Given
an infinite supply of ‘m’ coin denominations S[m] = {S_{1},
S_{2}...
S_{m}},
calculate all the different combinations which can be used to get
change for some quantity ‘N’

So,
if N = 4 and S = {1,2,3}, then different ways possible are

{1,1,1,1},
{2,1,1}, {3,1}, {2,2}

This
can be solved recursively by considering 2 cases in every step.

One
case contains coin m and one case does not contain coin m.

It’s
clear that the above can be optimized using dynamic programming
because we are calculating lower functions repeatedly.

We
can build a table for all the lower values of targetSum and coins and
then derive higher column values from them.

This
can be done as follows:

The
above has a time complexity of O(targetSum * coinCount) and a space
complexity of the same order.

But
if we look closely, we don't really care so much about those table
entries where coinCount is less than the given coinCount. Those
columns are just being used to help the calculation.

We
should be able to just use a single column from the above table.

This
can be done by considering a single coin at a time and adding the
number of cases possible by its usage to the cases where it was not
used.

Java Code

Sample Execution

public class MaxWaysToMakeSum
{
public static void main(String[] args)
{
maxWays(10, new int[]{1,2});
maxWays(10, new int[]{1,2,3});
maxWays(10, new int[]{1,3,5});
maxWays(10, new int[]{1,4,7});
}
static void maxWays (int targetSum, int coins[])
{
debugInput(targetSum, coins);
// Lookup to store solutions for all sums from
// 0 to targetSum.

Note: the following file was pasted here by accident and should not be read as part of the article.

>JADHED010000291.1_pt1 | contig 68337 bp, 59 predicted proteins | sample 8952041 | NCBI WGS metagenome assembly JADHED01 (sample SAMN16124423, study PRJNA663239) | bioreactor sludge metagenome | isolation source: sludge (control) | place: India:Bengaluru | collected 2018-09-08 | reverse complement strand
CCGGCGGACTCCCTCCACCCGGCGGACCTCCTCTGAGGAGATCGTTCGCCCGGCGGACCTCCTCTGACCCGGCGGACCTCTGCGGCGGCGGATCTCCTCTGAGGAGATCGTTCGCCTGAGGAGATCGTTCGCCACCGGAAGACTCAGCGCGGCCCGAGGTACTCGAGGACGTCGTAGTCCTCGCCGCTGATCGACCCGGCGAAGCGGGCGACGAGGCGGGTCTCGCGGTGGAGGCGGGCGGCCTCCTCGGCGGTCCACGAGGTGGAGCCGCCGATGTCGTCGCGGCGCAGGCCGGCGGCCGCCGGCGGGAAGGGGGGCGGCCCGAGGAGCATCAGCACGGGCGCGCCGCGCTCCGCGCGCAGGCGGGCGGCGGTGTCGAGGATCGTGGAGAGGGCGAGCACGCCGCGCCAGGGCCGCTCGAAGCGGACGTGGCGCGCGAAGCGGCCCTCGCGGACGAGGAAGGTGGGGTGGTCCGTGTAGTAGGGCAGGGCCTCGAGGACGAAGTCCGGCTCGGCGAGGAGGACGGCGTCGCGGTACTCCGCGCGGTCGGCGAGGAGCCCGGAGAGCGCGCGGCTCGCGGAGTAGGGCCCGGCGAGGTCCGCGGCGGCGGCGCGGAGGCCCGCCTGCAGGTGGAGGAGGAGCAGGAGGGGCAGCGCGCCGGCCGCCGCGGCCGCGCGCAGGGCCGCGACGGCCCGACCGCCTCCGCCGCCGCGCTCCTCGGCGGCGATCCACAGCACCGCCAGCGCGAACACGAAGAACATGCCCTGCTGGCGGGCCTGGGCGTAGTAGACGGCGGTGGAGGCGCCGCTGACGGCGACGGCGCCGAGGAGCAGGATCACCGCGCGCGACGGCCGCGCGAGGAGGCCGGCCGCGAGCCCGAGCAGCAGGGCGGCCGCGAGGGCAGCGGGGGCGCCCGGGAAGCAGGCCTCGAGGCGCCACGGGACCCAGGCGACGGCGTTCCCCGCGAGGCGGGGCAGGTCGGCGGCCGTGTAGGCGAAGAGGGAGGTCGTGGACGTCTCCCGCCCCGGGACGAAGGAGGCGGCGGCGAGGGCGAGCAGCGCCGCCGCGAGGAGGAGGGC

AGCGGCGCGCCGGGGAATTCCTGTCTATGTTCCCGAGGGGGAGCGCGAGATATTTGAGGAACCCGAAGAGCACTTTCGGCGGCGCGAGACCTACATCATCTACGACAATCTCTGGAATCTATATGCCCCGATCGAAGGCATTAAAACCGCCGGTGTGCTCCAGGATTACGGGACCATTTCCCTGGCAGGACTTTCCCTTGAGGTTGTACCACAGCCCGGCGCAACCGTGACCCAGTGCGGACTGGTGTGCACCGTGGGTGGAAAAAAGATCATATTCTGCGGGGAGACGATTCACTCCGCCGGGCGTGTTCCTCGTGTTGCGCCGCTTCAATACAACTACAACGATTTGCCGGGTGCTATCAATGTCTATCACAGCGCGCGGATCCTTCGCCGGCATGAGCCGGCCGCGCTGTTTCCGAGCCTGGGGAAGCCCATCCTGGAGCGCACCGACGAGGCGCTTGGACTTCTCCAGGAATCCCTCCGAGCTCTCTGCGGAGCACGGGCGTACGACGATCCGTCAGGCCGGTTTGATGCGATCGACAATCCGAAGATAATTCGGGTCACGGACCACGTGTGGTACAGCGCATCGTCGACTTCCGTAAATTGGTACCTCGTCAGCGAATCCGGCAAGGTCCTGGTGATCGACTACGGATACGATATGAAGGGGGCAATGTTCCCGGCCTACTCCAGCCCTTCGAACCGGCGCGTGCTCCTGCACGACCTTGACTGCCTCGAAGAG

int sums[] = new int [targetSum+1];
// Used to indicate that a solution exists when
// a coin equal to current sum is used.
// i.e. sums[sumK-coin] should return 1 when sumK equals coin
sums[0] = 1;
// Pick all coins one by one and update the lookup 'sums'
// to indicate the effect of introducing that coin
for (int coin: coins)
{
// For sums less than current coin value, there would be
// no effect of introducing this coin, hence we begin from
// the sum atleast equal in value to current coin
for (int sumK=coin; sumK<=targetSum; sumK++)
sums[sumK] =
sums[sumK] + // current coin is not used
sums[sumK-coin]; // current coin is used
print(sums);
}
System.out.println("Maximum no of ways = " + sums[targetSum]);
}
/********************* DEBUG FUNCTIONS **********************/
private static void debugInput(int targetSum, int[] coins)
{
System.out.println ("\n\nTargetSum = " + targetSum +
", Coins =" + arrayToString(coins));
System.out.print(" ");
for (int i=0; i<=targetSum; i++)
System.out.print(String.format("[%2d]", i) + " ");
System.out.println();
}
private static void print(int[] s)
{
System.out.println (arrayToString(s));
}
private static String arrayToString(int[] sums)
{
String buf = "";
for (int s: sums)
buf += String.format("%4d", s) + " ";
return buf;
}
}

Below output for each execution is made up of coins+1 rows:

Numbers in square brackets stand for the "sums" lookup array

Every row after that lists the max no. of ways for each sum using coin_{k}